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September 5, 2013 6:07 pm
This must be a frustrating time for Osmo Vänskä. The hard-working Finnish conductor has spent the past 12 months watching helplessly while the Minnesota Orchestra, the American ensemble he took to new heights of international renown, has dug itself into a hole in an increasingly bitter contract dispute with its employer. In all that time it has given no concerts. Unless the matter can be resolved this month, Vänskä will almost certainly say farewell.
In such a context his Prom with the BBC Symphony Orchestra probably touched a nerve. It was built on the theme of musical farewells, and Vänskä must have found it hard not to speculate on how much more finesse he could have summoned if he had been conducting the same pieces with his Minnesotans. The BBCSO’s rough-and-unready Tchaikovsky Sixth Symphony sounded under-rehearsed. Its only stand-out feature was Vänskä’s courageous decision to cut straight from the brash third-movement march to the tragic finale, denying the usual applause (as few conductors dare to do), but driving home the music’s contrast between public show and private grief.
Tchaikovsky’s valedictory work sat uncomfortably in this sequence of musical farewells. After Górecki’s Symphony of Sorrowful Songs and a new orchestration of Vaughan Williams’s Four Last Songs, it sounded like the potboiler it should never be. Górecki’s troubled and troubling work, an hour-long setting of three poems about loss, held 6,000 souls in a trance, in no small part thanks to Vänskä’s unforced supervision. Consisting of far more repetition than development, it is less a musical statement than a communal act of reflection, hovering between prayer and hypnotic chant. It would have been an even more emotionally draining experience if the soprano Ruby Hughes had learned the words rather than reading them from the score. A Proms debutante, she broke into tears at the end.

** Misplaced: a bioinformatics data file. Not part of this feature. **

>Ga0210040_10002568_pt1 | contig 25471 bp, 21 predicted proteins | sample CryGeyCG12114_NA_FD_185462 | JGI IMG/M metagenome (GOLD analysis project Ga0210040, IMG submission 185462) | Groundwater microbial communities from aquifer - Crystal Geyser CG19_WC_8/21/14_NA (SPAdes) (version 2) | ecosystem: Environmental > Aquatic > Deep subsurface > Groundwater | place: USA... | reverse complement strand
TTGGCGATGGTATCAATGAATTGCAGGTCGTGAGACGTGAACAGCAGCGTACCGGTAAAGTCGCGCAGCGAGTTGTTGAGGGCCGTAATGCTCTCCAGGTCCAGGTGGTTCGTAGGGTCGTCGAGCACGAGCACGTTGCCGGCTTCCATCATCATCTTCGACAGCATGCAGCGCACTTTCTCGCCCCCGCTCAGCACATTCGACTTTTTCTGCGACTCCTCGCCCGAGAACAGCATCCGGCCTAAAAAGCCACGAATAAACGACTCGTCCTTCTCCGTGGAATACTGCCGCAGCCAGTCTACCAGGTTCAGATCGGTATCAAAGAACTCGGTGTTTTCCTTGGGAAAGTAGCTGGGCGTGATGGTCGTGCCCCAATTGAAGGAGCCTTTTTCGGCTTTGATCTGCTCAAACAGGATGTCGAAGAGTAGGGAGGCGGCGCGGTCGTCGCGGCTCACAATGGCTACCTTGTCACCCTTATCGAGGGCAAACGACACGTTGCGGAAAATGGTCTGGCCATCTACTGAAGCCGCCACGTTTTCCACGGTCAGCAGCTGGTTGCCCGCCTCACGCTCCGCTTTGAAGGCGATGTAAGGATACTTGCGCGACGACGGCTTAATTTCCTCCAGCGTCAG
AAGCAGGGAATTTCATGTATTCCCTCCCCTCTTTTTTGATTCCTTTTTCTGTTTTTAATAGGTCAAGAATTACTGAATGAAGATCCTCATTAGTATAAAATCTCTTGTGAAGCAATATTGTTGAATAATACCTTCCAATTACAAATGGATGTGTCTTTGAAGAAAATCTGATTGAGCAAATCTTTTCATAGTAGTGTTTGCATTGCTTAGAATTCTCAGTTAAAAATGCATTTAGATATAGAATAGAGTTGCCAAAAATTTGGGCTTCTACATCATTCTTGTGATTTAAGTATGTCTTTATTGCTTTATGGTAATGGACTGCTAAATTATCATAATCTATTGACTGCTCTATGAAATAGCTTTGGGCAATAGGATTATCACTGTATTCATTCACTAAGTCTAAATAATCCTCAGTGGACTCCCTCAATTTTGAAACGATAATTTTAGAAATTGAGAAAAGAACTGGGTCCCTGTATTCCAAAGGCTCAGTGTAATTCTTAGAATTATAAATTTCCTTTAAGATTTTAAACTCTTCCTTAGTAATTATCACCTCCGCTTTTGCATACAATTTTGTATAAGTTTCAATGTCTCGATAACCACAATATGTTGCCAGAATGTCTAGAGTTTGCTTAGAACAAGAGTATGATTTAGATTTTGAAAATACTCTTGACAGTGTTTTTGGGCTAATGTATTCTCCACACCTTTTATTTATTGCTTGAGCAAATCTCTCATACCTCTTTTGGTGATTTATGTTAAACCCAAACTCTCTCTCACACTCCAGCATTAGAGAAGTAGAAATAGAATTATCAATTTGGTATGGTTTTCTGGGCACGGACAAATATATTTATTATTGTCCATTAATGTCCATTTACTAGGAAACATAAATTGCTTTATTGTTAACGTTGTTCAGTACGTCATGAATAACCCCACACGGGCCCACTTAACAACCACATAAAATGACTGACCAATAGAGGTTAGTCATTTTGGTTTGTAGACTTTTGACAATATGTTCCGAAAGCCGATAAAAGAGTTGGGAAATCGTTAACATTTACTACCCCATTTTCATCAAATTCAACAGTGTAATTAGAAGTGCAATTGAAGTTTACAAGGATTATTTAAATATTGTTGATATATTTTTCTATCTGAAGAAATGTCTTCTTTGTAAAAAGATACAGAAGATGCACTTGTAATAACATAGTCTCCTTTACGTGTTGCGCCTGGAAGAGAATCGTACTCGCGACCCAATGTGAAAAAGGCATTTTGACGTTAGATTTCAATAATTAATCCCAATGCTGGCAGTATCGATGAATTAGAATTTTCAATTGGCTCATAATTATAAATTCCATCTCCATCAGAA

Jennifer Johnston, the mezzo soloist in Anthony Payne’s delicate Vaughan Williams orchestration, also sang from the heart – but had taken the trouble to learn the words, projecting them with a quiet radiance that commanded attention. With a noble timbre reminiscent of Janet Baker, she found an unexpected kinship between these modest songs and Elgar’s Sea Pictures .
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